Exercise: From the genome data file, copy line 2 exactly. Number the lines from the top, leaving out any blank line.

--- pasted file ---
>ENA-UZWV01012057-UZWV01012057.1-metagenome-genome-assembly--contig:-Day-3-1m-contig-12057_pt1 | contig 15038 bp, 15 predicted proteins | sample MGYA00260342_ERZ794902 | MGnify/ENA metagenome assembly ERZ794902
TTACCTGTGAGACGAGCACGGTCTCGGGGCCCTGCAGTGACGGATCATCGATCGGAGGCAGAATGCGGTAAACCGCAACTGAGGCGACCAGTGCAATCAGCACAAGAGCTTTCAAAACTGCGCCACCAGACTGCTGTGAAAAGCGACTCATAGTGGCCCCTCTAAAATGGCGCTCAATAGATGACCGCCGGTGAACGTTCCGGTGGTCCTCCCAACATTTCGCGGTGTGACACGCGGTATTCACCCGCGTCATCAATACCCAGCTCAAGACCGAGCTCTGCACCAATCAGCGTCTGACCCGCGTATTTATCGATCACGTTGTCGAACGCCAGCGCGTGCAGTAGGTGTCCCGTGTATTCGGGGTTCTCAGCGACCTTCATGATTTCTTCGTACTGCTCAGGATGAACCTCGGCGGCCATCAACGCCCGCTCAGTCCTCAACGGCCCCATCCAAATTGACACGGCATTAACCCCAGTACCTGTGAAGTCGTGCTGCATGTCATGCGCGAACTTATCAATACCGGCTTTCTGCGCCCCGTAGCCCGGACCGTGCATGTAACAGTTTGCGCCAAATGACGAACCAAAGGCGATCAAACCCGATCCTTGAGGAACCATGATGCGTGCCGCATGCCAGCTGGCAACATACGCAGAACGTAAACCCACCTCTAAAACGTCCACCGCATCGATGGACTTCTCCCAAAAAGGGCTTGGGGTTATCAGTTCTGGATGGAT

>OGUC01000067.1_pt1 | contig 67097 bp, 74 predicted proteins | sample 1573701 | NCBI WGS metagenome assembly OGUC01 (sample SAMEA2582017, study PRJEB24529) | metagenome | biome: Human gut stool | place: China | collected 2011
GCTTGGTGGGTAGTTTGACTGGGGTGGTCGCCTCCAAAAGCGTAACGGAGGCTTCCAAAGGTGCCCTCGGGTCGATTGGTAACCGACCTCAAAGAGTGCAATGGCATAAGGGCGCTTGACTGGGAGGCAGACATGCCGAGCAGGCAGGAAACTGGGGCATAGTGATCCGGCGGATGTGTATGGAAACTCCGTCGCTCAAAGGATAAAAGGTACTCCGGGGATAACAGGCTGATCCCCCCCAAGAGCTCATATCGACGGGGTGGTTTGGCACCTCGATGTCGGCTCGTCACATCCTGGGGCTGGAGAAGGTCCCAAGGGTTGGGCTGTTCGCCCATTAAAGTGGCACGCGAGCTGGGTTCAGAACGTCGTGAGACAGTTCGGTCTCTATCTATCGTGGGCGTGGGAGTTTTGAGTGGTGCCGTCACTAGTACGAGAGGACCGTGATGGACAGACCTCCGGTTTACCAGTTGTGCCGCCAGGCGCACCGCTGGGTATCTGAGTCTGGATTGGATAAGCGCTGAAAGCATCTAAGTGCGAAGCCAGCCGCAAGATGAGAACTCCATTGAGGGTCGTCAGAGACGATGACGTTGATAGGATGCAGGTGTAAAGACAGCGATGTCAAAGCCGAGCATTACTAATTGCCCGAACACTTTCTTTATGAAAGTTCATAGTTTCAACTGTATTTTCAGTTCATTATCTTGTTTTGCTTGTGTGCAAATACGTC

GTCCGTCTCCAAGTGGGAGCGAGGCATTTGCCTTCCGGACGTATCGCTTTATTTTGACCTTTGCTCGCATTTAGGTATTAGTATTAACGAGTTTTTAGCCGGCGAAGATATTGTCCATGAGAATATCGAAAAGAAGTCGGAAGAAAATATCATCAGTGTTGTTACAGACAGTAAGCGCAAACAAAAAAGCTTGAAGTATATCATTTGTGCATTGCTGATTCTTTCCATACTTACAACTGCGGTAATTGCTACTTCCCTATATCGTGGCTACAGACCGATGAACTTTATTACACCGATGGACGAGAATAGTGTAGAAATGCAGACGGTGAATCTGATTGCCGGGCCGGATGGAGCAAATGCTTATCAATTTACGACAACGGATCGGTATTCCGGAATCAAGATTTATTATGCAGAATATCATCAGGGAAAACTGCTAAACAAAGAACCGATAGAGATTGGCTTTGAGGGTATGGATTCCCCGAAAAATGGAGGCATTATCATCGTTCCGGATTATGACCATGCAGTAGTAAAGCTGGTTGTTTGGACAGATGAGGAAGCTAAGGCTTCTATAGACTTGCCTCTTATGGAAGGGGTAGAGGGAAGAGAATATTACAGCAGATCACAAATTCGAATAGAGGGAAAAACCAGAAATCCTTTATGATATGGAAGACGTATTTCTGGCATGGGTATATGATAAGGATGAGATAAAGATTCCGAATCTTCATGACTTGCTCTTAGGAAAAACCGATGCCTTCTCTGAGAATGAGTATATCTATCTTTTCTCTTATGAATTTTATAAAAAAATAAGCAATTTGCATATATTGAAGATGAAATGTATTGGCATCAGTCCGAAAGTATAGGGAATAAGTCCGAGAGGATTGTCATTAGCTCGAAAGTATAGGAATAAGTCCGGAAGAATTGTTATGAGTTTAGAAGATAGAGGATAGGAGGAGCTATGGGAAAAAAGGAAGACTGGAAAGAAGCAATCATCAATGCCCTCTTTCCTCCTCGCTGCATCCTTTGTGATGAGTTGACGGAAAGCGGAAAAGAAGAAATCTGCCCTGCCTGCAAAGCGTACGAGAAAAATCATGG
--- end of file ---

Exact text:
TTACCTGTGAGACGAGCACGGTCTCGGGGCCCTGCAGTGACGGATCATCGATCGGAGGCAGAATGCGGTAAACCGCAACTGAGGCGACCAGTGCAATCAGCACAAGAGCTTTCAAAACTGCGCCACCAGACTGCTGTGAAAAGCGACTCATAGTGGCCCCTCTAAAATGGCGCTCAATAGATGACCGCCGGTGAACGTTCCGGTGGTCCTCCCAACATTTCGCGGTGTGACACGCGGTATTCACCCGCGTCATCAATACCCAGCTCAAGACCGAGCTCTGCACCAATCAGCGTCTGACCCGCGTATTTATCGATCACGTTGTCGAACGCCAGCGCGTGCAGTAGGTGTCCCGTGTATTCGGGGTTCTCAGCGACCTTCATGATTTCTTCGTACTGCTCAGGATGAACCTCGGCGGCCATCAACGCCCGCTCAGTCCTCAACGGCCCCATCCAAATTGACACGGCATTAACCCCAGTACCTGTGAAGTCGTGCTGCATGTCATGCGCGAACTTATCAATACCGGCTTTCTGCGCCCCGTAGCCCGGACCGTGCATGTAACAGTTTGCGCCAAATGACGAACCAAAGGCGATCAAACCCGATCCTTGAGGAACCATGATGCGTGCCGCATGCCAGCTGGCAACATACGCAGAACGTAAACCCACCTCTAAAACGTCCACCGCATCGATGGACTTCTCCCAAAAAGGGCTTGGGGTTATCAGTTCTGGATGGAT